100.     The costs incurred by the United Kingdom, Spanish, French and Italian Governments and by the Commission, which have submitted observations to the Court, are not recoverable. Since these proceedings are, for the parties to the main proceedings, a step in the proceedings pending before the national court, the decision on costs is a matter for that court.

On those grounds,

THE COURT,

in answer to the question referred to it by the House of Lords by order of 8 February 2001, hereby rules:

1.    Council Regulation (EEC) No 2081/92 of 14 July 1992 on the protection of geographical indications and designations of origin for agricultural products and foodstuffs, as amended by the Act concerning the conditions of accession of the Republic of Austria, the Republic of Finland and the Kingdom of Sweden and the adjustments to the Treaties on which the European Union is founded, must be interpreted as not precluding the use of a protected designation of origin from being subject to the condition that operations such as the slicing and packaging of the product take place in the region of production, where such a condition is laid down in the specification.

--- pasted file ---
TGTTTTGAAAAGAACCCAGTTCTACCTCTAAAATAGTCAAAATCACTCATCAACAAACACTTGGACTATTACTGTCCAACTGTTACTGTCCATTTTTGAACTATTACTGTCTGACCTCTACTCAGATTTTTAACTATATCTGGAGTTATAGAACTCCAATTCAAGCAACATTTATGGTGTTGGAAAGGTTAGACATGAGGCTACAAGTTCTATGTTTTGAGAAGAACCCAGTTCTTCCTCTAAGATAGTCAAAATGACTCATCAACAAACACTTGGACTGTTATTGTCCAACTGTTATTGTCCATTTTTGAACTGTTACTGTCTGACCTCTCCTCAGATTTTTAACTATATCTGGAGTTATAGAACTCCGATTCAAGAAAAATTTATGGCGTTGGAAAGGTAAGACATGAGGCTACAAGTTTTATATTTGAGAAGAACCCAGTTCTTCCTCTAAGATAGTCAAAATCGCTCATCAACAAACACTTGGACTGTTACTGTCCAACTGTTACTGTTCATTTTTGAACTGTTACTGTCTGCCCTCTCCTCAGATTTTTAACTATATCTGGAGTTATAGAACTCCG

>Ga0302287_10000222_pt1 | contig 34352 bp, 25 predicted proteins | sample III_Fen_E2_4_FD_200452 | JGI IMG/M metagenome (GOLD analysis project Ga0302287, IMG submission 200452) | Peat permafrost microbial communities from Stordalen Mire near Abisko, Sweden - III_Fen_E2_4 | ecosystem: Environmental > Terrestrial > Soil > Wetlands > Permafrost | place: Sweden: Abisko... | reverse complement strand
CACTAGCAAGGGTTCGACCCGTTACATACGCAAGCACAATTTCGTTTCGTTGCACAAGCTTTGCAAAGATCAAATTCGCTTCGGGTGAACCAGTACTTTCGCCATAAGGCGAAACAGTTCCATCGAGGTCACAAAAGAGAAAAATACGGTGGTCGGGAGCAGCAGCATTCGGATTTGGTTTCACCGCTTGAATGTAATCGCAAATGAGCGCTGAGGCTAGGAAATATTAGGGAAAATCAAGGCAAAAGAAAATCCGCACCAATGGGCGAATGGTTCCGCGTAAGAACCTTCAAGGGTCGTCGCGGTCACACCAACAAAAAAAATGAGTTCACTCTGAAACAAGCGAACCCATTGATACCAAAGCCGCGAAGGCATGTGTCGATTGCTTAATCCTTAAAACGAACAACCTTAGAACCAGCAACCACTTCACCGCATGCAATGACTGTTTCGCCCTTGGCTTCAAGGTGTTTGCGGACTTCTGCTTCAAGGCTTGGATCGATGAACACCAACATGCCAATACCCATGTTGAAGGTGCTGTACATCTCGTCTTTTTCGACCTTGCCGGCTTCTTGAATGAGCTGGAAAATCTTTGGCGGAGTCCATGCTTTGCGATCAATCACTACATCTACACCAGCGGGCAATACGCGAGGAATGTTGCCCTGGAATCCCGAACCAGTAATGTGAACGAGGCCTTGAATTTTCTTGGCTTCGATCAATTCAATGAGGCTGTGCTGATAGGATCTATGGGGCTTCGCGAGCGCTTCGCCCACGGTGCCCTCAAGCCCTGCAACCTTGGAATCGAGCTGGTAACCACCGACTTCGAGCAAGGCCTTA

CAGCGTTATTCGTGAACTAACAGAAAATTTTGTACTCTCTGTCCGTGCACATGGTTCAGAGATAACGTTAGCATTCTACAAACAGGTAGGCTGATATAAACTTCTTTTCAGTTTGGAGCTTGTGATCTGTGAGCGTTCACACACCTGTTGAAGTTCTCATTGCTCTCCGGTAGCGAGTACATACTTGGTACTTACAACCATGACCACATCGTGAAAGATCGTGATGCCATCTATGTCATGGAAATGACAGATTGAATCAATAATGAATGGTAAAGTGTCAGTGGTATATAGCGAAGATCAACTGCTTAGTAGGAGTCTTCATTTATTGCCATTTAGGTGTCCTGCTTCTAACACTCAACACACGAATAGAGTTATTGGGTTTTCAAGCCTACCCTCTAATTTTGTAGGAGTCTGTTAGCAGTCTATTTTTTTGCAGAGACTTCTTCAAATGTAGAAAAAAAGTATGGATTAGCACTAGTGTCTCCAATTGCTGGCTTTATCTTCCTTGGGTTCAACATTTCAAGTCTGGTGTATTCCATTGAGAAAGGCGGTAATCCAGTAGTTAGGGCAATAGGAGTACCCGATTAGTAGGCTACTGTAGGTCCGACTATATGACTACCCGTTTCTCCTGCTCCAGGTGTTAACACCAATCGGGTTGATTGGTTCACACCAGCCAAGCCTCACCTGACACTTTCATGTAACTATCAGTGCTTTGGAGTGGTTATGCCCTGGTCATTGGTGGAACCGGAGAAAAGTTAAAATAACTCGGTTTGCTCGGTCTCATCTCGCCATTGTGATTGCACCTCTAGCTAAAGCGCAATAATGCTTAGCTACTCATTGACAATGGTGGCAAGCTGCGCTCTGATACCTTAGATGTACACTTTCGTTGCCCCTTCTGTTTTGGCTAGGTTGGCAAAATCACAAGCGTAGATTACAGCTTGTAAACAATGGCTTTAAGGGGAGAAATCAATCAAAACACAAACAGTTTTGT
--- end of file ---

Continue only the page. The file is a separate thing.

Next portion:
2.    Where the use of the protected designation of origin ‘Prosciutto di Parma’ for ham marketed in slices is made subject to the condition that slicing and packaging operations be carried out in the region of production, this constitutes a measure having equivalent effect to a quantitative restriction on exports within the meaning of Article 29 EC, but may be regarded as justified, and hence compatible with that provision.

3.    However, the condition in question cannot be relied on against economic operators, as it was not brought to their attention by adequate publicity in Community legislation.

Rodrígues IglesiasPuissochet Wathelet

SchintgenTimmermans Gulmann

EdwardJann Skouris

MackenColneric

von BahrCunha Rodrigues

Delivered in open court in Luxembourg on 20 May 2003.

R. Grass G.C. Rodríguez Iglesias

RegistrarPresident

1: Language of the case: English.